### Preparation of elastic kirigami wirings

A Cu-sputtered polyimide film was prepared by sputtering Cu on a 25-μm-thick polyimide film (Kapton® polyimide film, DuPont) for 1, 3, or 5 min with a sputtering machine (SPT-4STD; Toei Scientific Industrial Co., Ltd, Miyagi, Japan). The Cu-sputtered polyimide film and a 200-μm-thick silicone rubber sheet were cut into a multipantograph-like or a kirigami pattern with a laser cutting machine (LaserPro Spirit SI-30; GCC, New Taipei City, Taiwan). Before sandwiching the multipantograph-patterned Cu-sputtered polyimide film between two kirigami-patterned silicone rubber sheets, the corona treatment was carried out on the surface of the silicone rubber sheet with a corona treater (Corona Master PS-1M; Shinko Electric & Instrumentation Co., Ltd, Osaka, Japan) to achieve permanent bonding between the top and bottom silicone rubber layers. After overlaying the three layers with an alignment by visual inspection, thermocompression bonding was applied to integrate the sandwiched structure with a handmade heat crimping machine for 5 min at 80 °C.

### Mechanical and electrical characterization of elastic kirigami wirings

The stress–strain (s–s) curves of elastic kirigami wirings, a bare kirigami wiring, a nonkirigami wiring, and a silicone rubber sheet (Figs. 2a and 3b) were obtained by a standard tensile test using a tensile tester (EZ-S-5N; Shimadzu Co., Ltd, Kyoto, Japan) at a tensile rate of 10 mm/min. The samples were elongated until they ruptured. To obtain the s–s curve shown in Fig. 3c, the sample was elongated until reaching 150% strain at a tensile rate of 10 mm/min and kept in that state for 1 min; then, it contracted to the initial length (0% strain) at the same tensile rate. To obtain the R/R0–strain curves shown in Fig. 3a, c and e, the resistance of the samples was measured in real time during elongation and contraction using a digital multimeter (PC720M; Sanwa Electric Instrument Co., Ltd, Tokyo, Japan) connected to a data logger (PC Link 7; Sanwa).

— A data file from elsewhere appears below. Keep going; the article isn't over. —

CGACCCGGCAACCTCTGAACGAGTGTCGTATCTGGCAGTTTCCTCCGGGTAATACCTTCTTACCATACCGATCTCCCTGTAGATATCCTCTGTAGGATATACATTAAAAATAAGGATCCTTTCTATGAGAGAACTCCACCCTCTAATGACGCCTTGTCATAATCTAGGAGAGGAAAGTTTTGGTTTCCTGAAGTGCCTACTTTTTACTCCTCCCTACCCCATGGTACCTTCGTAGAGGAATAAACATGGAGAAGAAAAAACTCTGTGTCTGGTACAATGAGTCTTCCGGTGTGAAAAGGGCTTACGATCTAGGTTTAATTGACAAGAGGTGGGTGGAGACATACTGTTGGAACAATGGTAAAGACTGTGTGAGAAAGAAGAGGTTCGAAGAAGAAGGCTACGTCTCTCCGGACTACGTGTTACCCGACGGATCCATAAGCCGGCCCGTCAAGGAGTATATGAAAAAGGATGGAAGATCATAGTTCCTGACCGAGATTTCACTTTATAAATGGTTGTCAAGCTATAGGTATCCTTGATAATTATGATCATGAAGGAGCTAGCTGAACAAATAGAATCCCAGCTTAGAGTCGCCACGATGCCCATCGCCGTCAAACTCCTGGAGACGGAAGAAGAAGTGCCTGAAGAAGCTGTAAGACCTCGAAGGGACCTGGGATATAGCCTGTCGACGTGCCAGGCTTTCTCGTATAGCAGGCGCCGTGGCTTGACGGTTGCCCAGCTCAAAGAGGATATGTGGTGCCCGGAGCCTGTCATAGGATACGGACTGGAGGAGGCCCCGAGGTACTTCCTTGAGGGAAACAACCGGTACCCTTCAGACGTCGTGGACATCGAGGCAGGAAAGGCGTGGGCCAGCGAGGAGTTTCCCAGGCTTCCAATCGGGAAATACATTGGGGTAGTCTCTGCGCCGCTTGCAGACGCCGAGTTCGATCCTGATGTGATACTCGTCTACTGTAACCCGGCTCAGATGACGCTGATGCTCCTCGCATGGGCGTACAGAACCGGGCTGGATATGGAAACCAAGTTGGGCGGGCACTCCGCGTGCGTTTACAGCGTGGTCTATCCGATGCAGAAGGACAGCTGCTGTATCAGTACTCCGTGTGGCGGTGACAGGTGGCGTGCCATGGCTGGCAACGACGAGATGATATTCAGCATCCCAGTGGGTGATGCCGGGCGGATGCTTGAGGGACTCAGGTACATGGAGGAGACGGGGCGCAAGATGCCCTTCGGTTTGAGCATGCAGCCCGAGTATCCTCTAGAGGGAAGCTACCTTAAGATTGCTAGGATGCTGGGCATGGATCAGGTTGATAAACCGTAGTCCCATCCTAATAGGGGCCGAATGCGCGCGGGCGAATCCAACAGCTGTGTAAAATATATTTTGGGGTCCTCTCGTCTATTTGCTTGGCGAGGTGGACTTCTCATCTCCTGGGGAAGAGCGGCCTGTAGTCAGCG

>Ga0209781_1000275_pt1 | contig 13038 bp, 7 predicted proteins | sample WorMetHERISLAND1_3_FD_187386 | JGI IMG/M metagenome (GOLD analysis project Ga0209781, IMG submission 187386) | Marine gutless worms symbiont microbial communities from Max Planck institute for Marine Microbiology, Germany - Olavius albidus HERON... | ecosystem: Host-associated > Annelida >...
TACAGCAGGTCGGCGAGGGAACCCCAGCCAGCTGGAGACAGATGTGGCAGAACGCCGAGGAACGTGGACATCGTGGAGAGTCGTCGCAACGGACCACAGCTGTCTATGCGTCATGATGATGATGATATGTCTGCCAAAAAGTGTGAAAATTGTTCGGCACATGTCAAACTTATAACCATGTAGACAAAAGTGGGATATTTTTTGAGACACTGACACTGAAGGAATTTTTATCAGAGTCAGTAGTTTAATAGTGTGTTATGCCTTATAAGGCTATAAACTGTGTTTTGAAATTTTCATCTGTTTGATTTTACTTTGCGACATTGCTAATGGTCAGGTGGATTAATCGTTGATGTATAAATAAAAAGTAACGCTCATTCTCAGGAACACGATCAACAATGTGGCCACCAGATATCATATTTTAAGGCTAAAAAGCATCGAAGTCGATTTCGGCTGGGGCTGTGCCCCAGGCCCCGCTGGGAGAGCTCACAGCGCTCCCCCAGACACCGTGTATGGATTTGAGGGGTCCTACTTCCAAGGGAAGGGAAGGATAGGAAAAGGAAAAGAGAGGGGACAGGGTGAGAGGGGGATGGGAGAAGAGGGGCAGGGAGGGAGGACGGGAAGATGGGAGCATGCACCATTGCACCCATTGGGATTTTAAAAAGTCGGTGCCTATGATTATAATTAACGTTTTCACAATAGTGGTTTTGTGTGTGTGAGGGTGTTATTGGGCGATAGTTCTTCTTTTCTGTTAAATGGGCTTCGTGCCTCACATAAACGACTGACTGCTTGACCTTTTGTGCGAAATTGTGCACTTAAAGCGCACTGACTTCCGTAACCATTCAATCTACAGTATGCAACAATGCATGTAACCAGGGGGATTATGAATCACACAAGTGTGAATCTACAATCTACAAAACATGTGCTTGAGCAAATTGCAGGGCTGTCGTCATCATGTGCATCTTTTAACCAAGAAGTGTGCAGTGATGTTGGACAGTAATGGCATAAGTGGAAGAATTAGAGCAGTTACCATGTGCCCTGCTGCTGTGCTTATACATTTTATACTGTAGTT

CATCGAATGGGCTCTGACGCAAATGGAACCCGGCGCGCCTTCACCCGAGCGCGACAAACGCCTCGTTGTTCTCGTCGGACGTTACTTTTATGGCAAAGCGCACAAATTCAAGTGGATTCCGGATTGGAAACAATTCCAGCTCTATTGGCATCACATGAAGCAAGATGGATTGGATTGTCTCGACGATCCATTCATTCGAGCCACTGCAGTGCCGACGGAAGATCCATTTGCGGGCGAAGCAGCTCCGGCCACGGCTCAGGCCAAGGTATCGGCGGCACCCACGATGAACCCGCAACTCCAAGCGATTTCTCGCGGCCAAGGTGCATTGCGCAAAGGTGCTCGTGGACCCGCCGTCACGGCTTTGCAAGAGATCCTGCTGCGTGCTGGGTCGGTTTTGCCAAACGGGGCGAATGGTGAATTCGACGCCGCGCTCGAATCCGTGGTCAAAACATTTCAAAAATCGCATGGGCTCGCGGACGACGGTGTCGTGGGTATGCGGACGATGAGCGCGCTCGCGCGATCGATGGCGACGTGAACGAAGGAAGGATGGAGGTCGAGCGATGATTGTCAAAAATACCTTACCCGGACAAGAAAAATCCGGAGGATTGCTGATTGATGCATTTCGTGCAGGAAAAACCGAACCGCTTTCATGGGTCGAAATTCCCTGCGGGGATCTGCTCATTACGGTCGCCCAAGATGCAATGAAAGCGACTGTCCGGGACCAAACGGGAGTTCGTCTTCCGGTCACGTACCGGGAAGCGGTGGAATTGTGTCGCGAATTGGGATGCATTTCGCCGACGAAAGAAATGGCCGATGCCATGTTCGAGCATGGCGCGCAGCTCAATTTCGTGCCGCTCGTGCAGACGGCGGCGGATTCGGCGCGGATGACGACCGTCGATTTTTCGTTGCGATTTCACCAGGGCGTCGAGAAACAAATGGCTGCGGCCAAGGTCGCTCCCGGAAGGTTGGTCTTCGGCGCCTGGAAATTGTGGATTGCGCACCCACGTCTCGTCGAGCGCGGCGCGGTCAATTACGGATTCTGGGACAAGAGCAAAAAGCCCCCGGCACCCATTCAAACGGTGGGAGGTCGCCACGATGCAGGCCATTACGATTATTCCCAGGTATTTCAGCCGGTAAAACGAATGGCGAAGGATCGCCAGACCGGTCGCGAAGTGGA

### 3D finite element method simulation

The finite element method (FEM) simulation for the s–s curves and the 3D elongation model of elastic kirigami wirings was performed using simulation software (Femtet; Murata Software Co., Ltd, Tokyo, Japan). The structure (thickness, length, and pattern) of the sample was set as the actual value. The Young’s moduli (E) and Poisson ratios (ν) of Cu-sputtered polyimide film (Cu-PI) and a silicone rubber sheet (SR) were set as ECu-PI = 3.4 GPa, ESR = 2.29 MPa, νCu-PI= 0.3, and νSR= 0.49, respectively. The mesh size of the simulation was 0.4 mm.

### Installation of elastic kirigami patch on the palm skin

Two sheets of conductive nanosheets were transferred onto the palm skin (APBM) of the subject in the manner described above. Next, two elastic kirigami wirings were placed on a sheet (size: 30 mm × 50 mm) of polyurethane-based transparent adhesive plaster (CathereeplusTM, Nichiban Co., Ltd, Tokyo). In this case, the Cu layer was exposed by removing the silicone rubber layer in the edge of the wirings (10 mm from the edge), and the opposite side of the exposed Cu layer was attached to the adhesive layer of CathereeplusTM. The elastic kirigami wiring-laden CathereeplusTM was attached to the palm skin to obtain an electrical connection between the conductive nanosheet electrodes and exposed Cu layer of wirings. The other edge of the wirings, where snap fasteners were equipped, was connected to the lead wirings of the Bluetooth module via the snap fasteners. The connection part and the Bluetooth module were fixed to the skin by covering a sheet of CathereeplusTM and by rolling elastic therapeutic tape (Kinesio tape) around the arm.

### Stability of conductive nanosheets on the palm muscle